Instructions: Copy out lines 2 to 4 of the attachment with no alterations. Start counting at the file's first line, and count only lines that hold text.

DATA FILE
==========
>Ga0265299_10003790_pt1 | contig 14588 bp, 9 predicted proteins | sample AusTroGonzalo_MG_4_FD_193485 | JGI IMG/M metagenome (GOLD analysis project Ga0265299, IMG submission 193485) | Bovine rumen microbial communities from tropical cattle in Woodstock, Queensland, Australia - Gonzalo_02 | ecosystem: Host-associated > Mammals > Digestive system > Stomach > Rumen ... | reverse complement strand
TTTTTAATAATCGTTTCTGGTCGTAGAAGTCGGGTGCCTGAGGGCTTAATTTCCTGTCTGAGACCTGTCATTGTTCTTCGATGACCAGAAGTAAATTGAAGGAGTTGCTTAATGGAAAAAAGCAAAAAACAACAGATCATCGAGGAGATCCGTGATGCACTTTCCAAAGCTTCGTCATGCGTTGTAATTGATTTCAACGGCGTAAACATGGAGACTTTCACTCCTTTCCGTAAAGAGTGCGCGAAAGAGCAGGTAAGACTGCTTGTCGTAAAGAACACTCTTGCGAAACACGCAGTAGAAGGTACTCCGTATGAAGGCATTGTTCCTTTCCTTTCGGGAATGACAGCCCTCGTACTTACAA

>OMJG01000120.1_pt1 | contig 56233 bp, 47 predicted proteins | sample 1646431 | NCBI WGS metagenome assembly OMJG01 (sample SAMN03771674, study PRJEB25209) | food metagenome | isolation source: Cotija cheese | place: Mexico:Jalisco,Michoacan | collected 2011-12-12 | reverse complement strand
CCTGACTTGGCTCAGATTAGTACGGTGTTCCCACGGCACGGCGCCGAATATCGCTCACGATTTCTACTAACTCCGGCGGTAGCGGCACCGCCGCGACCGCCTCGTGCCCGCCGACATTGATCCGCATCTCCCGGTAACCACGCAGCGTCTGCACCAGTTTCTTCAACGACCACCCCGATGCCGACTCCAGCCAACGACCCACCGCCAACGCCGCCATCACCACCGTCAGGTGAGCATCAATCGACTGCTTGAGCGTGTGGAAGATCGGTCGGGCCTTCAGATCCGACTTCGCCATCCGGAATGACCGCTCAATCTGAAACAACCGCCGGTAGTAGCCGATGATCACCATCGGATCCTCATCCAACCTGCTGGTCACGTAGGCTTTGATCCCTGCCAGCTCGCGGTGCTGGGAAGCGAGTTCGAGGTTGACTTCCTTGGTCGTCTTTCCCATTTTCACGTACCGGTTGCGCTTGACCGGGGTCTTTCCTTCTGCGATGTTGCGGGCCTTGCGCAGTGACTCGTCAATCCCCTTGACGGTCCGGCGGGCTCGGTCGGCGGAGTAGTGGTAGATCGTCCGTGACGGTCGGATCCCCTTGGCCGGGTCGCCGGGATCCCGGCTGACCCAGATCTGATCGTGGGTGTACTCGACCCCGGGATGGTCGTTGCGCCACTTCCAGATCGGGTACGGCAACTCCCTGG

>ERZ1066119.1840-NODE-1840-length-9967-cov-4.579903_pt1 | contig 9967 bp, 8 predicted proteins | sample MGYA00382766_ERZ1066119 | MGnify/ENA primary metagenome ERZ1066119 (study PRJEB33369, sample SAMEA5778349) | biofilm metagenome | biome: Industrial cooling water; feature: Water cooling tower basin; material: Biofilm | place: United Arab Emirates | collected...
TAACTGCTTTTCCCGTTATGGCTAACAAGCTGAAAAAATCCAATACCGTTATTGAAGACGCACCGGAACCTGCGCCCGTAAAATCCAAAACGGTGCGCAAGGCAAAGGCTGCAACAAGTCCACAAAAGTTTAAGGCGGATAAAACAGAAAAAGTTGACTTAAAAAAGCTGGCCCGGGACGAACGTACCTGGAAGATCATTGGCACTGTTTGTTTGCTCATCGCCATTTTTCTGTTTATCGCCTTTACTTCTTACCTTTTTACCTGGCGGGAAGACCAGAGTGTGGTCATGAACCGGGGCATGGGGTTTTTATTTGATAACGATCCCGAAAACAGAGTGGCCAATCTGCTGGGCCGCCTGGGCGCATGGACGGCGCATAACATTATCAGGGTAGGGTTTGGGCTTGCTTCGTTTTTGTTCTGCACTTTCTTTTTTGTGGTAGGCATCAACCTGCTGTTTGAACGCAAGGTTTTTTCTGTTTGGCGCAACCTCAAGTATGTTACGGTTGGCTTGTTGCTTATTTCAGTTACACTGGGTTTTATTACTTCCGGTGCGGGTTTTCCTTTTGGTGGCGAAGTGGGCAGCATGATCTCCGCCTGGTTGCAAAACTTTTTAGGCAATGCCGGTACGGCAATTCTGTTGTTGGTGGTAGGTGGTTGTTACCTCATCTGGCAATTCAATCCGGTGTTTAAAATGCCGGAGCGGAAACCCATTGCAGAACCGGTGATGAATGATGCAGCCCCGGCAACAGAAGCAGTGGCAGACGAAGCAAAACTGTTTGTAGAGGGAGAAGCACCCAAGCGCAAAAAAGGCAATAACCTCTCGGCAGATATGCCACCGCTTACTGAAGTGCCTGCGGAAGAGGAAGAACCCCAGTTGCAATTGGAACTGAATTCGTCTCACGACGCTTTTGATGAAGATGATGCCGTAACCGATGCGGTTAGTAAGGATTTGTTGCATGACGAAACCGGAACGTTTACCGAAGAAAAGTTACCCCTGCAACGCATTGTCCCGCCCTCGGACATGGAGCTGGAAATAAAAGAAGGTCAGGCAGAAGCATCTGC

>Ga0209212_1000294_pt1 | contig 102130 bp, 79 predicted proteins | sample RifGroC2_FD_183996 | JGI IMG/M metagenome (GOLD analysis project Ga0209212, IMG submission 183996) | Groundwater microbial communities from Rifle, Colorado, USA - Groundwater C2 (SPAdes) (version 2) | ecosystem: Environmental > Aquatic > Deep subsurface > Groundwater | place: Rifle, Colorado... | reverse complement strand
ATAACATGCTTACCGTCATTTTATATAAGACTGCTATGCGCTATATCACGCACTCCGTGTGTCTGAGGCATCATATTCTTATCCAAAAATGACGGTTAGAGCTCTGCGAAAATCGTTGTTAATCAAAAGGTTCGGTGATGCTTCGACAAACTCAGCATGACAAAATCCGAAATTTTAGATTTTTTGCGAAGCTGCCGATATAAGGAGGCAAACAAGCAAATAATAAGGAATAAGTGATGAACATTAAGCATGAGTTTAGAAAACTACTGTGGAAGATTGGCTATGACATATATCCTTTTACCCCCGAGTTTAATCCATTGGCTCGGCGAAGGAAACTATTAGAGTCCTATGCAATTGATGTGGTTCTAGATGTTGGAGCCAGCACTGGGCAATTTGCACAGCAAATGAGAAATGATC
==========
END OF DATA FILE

TTTTTAATAATCGTTTCTGGTCGTAGAAGTCGGGTGCCTGAGGGCTTAATTTCCTGTCTGAGACCTGTCATTGTTCTTCGATGACCAGAAGTAAATTGAAGGAGTTGCTTAATGGAAAAAAGCAAAAAACAACAGATCATCGAGGAGATCCGTGATGCACTTTCCAAAGCTTCGTCATGCGTTGTAATTGATTTCAACGGCGTAAACATGGAGACTTTCACTCCTTTCCGTAAAGAGTGCGCGAAAGAGCAGGTAAGACTGCTTGTCGTAAAGAACACTCTTGCGAAACACGCAGTAGAAGGTACTCCGTATGAAGGCATTGTTCCTTTCCTTTCGGGAATGACAGCCCTCGTACTTACAA

>OMJG01000120.1_pt1 | contig 56233 bp, 47 predicted proteins | sample 1646431 | NCBI WGS metagenome assembly OMJG01 (sample SAMN03771674, study PRJEB25209) | food metagenome | isolation source: Cotija cheese | place: Mexico:Jalisco,Michoacan | collected 2011-12-12 | reverse complement strand
CCTGACTTGGCTCAGATTAGTACGGTGTTCCCACGGCACGGCGCCGAATATCGCTCACGATTTCTACTAACTCCGGCGGTAGCGGCACCGCCGCGACCGCCTCGTGCCCGCCGACATTGATCCGCATCTCCCGGTAACCACGCAGCGTCTGCACCAGTTTCTTCAACGACCACCCCGATGCCGACTCCAGCCAACGACCCACCGCCAACGCCGCCATCACCACCGTCAGGTGAGCATCAATCGACTGCTTGAGCGTGTGGAAGATCGGTCGGGCCTTCAGATCCGACTTCGCCATCCGGAATGACCGCTCAATCTGAAACAACCGCCGGTAGTAGCCGATGATCACCATCGGATCCTCATCCAACCTGCTGGTCACGTAGGCTTTGATCCCTGCCAGCTCGCGGTGCTGGGAAGCGAGTTCGAGGTTGACTTCCTTGGTCGTCTTTCCCATTTTCACGTACCGGTTGCGCTTGACCGGGGTCTTTCCTTCTGCGATGTTGCGGGCCTTGCGCAGTGACTCGTCAATCCCCTTGACGGTCCGGCGGGCTCGGTCGGCGGAGTAGTGGTAGATCGTCCGTGACGGTCGGATCCCCTTGGCCGGGTCGCCGGGATCCCGGCTGACCCAGATCTGATCGTGGGTGTACTCGACCCCGGGATGGTCGTTGCGCCACTTCCAGATCGGGTACGGCAACTCCCTGG